Date Degree Awarded
Master of Science in Nursing (M.S.N.)
Randy Johnson, Ph.D., RN, ARNP
Second Committee Member
Marsha Swinehart, MSN, RN, CNE
Asthma, Influenza, Influenza Vaccination, Improving Influenza Vaccination, Improving Influenza Vaccination Among Asthmatic Children
The American Academy of Pediatrics has begun an initiative called Accelerating Improved Care for Children with Asthma Program Chapter Quality Network Asthma Project, Phase 3 (CQN3). This project is a conscious effort to enhance the quality of life in asthmatics. One important initiative included in this project is to achieve 90% or greater influenza vaccination rates in children age six months and older with asthma. This is because children with asthma who contract influenza have increased morbidity and mortality rates than do their non-asthmatic counterparts. Studies have shown vaccination rates for these children are typically between 9 to 26%, and vaccination is the best and safest way to prevent influenza.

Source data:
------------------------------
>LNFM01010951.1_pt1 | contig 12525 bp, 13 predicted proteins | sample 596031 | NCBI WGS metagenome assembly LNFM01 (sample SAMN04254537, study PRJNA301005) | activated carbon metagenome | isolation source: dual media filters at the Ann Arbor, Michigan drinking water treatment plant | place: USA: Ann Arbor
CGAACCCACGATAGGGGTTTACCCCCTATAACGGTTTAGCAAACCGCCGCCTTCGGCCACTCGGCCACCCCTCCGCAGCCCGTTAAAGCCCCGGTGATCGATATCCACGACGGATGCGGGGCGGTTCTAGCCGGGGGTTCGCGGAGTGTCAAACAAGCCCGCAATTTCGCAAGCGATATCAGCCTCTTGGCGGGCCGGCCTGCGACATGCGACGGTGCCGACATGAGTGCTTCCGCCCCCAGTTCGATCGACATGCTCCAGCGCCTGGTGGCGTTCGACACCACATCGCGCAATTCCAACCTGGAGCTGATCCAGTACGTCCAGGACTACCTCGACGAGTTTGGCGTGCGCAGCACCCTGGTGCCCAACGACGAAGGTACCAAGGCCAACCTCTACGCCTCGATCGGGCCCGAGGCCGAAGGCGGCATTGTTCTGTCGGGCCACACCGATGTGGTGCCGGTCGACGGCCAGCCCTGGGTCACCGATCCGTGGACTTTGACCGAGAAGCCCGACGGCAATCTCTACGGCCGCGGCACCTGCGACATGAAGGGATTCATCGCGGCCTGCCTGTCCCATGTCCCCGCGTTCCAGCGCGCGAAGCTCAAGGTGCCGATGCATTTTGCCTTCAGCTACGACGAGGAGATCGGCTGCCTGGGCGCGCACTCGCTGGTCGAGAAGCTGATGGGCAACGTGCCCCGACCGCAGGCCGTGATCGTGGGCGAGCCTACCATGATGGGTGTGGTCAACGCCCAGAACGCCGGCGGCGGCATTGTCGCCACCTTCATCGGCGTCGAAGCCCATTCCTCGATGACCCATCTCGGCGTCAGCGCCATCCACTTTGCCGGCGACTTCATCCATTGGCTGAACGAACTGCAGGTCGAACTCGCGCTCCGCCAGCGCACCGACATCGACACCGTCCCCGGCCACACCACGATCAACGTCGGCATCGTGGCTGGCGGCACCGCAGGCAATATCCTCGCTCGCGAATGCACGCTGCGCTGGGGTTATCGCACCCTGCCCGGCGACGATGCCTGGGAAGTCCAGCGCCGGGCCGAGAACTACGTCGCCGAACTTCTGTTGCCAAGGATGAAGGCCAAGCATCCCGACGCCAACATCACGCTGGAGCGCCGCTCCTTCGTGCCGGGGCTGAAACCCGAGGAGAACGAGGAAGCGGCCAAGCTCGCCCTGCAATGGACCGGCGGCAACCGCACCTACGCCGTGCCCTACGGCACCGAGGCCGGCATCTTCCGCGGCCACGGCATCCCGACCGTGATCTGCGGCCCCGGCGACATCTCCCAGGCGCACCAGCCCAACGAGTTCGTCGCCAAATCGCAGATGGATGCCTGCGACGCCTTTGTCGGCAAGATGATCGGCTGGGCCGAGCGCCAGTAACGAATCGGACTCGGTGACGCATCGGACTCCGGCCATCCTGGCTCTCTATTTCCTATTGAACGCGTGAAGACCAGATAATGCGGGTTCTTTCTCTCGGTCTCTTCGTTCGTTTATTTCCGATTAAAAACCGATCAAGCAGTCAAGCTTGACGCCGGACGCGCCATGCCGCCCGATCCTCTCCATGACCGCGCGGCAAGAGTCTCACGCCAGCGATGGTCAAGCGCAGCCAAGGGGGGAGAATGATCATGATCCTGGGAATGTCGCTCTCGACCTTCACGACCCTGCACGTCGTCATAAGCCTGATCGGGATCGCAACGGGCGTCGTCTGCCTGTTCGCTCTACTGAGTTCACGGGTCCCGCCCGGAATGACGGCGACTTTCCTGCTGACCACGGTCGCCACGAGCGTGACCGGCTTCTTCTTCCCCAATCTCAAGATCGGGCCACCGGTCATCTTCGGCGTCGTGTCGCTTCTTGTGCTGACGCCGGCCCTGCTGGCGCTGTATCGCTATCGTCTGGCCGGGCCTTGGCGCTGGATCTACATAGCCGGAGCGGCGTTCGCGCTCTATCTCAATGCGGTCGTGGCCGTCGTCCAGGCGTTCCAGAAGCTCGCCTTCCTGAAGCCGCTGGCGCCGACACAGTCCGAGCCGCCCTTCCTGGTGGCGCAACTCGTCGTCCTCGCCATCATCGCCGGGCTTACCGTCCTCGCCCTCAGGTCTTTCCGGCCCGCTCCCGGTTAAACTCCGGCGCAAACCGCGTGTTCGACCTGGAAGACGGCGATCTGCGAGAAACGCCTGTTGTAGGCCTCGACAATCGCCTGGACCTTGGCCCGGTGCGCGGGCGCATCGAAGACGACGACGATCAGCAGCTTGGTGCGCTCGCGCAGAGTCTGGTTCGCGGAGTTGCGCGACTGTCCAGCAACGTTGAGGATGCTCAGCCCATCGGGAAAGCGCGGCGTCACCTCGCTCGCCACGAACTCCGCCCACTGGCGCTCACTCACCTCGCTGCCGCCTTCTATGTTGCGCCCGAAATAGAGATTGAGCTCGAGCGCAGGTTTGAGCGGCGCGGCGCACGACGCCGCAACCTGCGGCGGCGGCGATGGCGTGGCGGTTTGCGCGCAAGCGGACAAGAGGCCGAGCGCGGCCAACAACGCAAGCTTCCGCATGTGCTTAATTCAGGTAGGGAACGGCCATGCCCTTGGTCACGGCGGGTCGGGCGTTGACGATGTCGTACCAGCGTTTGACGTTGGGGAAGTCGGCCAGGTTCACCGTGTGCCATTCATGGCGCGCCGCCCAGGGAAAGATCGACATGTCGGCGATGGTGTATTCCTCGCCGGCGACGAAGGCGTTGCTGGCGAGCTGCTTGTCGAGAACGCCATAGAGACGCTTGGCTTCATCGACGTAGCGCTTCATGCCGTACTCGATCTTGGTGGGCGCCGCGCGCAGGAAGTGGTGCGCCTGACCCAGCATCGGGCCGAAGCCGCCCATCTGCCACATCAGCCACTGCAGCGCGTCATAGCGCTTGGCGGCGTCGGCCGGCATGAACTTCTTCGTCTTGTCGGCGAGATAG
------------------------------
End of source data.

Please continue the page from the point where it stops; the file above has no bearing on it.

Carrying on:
The purpose of this study was to evaluate the effectiveness of an evidenced-based intervention bundle on the influenza vaccination rates among asthmatic children age six month to 18 years in one local pediatric office.
Data was collected through a retrospective chart review looking at vaccination rates for the (September to March) 2012-2013 influenza season and the 2013-2014 influenza season to see if an evidenced-based intervention bundle could make a difference in vaccination compliance.
Malcolm, Benjamin D., "Influenza and Asthma: Evaluation of the Effectiveness of an Evidenced-Based Intervention Bundle on the Influenza Vaccination Rates Among Asthmatic Children Age Six Months to 18 Years" (2014). Master of Science in Nursing Theses. 10.
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